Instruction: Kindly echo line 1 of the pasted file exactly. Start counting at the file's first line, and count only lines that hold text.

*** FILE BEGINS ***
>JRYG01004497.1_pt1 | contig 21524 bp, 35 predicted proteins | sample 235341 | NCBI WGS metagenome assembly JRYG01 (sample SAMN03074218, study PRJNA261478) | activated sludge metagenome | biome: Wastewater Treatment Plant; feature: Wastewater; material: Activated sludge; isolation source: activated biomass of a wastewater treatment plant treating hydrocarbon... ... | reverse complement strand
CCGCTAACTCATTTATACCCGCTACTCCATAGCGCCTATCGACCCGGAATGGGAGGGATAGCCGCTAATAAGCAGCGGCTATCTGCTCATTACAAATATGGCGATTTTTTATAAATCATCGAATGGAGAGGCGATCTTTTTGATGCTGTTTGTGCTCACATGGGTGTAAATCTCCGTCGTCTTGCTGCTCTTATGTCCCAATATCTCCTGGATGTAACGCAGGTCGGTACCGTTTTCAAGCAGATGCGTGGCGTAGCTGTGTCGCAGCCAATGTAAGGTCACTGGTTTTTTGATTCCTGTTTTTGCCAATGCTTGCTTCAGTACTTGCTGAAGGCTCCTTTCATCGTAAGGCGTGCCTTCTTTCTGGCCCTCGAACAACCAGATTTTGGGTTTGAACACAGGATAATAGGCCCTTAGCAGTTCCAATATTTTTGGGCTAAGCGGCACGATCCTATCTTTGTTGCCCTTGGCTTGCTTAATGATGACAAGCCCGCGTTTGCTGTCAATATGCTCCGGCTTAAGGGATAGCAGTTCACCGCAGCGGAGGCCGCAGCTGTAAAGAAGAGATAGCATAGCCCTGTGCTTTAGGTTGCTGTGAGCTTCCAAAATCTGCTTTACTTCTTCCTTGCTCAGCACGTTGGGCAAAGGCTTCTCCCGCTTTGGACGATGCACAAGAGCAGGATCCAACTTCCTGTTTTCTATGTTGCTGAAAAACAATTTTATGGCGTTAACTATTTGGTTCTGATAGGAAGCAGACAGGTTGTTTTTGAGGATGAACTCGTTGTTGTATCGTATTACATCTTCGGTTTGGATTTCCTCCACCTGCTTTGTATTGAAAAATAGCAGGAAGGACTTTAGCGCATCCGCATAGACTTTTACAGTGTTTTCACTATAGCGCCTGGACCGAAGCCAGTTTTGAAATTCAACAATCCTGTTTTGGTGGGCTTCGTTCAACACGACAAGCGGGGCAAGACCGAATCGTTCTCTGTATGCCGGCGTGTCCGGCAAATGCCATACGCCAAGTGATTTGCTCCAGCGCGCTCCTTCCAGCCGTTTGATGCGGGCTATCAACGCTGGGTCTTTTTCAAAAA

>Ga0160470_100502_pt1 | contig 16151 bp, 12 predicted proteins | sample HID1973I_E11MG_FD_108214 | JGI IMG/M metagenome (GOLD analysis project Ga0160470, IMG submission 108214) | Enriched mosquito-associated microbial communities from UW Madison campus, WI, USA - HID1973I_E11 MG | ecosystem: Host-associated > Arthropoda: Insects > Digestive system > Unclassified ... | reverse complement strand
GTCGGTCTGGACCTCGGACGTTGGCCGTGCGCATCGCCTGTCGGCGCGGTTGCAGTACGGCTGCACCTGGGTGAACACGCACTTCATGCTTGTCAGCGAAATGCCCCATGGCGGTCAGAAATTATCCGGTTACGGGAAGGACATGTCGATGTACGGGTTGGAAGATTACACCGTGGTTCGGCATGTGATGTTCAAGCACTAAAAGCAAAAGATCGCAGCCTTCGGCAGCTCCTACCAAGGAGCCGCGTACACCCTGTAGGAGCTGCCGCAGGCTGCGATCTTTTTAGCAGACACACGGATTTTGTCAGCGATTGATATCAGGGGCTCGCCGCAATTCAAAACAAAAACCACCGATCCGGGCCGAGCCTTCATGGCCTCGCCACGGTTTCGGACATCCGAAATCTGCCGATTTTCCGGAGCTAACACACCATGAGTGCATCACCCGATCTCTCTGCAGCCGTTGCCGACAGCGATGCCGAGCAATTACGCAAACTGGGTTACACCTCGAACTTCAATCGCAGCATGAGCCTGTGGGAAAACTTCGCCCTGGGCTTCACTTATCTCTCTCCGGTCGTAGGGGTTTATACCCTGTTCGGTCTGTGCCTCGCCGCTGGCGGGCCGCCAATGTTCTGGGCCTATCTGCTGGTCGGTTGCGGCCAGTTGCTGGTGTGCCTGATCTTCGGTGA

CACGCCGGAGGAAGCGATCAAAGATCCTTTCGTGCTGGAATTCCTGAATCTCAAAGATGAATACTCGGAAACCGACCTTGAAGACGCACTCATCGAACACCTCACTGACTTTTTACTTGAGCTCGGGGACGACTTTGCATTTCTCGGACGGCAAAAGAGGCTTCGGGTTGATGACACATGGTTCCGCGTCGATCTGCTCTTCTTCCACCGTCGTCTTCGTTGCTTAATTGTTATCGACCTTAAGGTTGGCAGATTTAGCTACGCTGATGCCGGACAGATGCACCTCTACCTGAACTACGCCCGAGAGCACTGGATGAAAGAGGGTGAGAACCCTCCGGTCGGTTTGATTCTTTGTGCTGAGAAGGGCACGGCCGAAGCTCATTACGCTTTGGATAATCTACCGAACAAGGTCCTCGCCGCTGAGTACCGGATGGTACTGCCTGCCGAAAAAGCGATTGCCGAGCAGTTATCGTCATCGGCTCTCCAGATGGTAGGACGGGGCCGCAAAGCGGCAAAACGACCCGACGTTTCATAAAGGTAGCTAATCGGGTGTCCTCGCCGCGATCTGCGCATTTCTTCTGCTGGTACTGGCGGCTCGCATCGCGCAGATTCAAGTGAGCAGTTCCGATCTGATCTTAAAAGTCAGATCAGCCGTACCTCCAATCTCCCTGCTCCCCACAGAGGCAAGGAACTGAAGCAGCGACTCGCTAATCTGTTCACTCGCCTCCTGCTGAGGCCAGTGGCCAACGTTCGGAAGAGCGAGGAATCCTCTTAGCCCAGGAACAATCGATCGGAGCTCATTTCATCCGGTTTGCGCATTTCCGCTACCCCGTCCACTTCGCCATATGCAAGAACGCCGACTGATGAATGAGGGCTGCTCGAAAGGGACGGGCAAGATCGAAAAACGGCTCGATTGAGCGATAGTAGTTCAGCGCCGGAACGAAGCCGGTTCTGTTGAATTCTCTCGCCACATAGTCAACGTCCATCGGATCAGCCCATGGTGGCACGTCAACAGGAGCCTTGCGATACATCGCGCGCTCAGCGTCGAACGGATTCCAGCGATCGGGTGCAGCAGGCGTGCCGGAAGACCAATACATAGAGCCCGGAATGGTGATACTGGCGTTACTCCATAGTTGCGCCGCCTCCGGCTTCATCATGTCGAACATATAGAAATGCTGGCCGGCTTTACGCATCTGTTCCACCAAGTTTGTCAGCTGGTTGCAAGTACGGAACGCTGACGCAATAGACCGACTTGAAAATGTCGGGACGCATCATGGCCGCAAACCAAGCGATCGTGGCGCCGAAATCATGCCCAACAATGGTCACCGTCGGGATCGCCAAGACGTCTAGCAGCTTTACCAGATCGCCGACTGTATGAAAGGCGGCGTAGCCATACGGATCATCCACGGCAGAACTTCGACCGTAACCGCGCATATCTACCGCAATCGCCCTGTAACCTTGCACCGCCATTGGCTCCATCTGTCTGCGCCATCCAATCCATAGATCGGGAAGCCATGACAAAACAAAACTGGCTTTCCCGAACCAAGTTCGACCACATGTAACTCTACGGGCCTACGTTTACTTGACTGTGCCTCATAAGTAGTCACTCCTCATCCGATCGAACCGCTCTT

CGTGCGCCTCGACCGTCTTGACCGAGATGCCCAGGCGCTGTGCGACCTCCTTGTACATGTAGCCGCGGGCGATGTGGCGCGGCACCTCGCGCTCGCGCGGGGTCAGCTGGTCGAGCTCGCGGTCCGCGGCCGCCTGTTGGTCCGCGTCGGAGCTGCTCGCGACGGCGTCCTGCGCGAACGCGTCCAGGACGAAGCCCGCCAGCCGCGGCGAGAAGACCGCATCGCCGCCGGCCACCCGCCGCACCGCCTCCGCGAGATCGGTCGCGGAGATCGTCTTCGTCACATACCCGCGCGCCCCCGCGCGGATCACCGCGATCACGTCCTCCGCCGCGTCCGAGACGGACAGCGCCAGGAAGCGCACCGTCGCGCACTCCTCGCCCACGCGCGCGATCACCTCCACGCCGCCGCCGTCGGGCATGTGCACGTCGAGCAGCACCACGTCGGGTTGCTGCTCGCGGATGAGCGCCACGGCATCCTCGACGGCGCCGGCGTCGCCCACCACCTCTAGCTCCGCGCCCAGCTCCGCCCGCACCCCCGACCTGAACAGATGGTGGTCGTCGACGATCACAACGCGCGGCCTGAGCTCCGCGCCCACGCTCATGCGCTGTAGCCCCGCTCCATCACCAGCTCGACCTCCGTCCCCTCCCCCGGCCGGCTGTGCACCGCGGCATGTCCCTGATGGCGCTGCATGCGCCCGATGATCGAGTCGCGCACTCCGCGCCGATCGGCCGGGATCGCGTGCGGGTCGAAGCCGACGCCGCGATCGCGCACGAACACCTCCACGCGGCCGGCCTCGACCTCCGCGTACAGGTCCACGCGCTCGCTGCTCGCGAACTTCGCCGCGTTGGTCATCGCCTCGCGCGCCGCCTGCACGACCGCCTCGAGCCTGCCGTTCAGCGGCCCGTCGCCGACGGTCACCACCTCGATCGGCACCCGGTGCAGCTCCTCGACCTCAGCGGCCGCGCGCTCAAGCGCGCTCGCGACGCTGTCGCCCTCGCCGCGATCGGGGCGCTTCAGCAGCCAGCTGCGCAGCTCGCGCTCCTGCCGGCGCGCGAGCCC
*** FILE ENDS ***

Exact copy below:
>JRYG01004497.1_pt1 | contig 21524 bp, 35 predicted proteins | sample 235341 | NCBI WGS metagenome assembly JRYG01 (sample SAMN03074218, study PRJNA261478) | activated sludge metagenome | biome: Wastewater Treatment Plant; feature: Wastewater; material: Activated sludge; isolation source: activated biomass of a wastewater treatment plant treating hydrocarbon... ... | reverse complement strand